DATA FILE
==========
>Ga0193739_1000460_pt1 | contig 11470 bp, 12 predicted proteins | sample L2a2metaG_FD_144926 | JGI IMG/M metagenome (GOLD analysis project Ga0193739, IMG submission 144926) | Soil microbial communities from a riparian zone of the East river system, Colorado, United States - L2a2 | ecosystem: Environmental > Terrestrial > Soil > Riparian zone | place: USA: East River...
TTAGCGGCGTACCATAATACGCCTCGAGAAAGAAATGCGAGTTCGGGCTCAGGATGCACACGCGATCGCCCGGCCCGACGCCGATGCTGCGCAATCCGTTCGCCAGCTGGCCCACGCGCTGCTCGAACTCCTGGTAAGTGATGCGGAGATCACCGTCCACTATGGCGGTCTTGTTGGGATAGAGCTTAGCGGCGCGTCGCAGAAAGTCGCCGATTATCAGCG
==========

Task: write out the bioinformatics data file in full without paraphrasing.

>Ga0193739_1000460_pt1 | contig 11470 bp, 12 predicted proteins | sample L2a2metaG_FD_144926 | JGI IMG/M metagenome (GOLD analysis project Ga0193739, IMG submission 144926) | Soil microbial communities from a riparian zone of the East river system, Colorado, United States - L2a2 | ecosystem: Environmental > Terrestrial > Soil > Riparian zone | place: USA: East River...
TTAGCGGCGTACCATAATACGCCTCGAGAAAGAAATGCGAGTTCGGGCTCAGGATGCACACGCGATCGCCCGGCCCGACGCCGATGCTGCGCAATCCGTTCGCCAGCTGGCCCACGCGCTGCTCGAACTCCTGGTAAGTGATGCGGAGATCACCGTCCACTATGGCGGTCTTGTTGGGATAGAGCTTAGCGGCGCGTCGCAGAAAGTCGCCGATTATCAGCG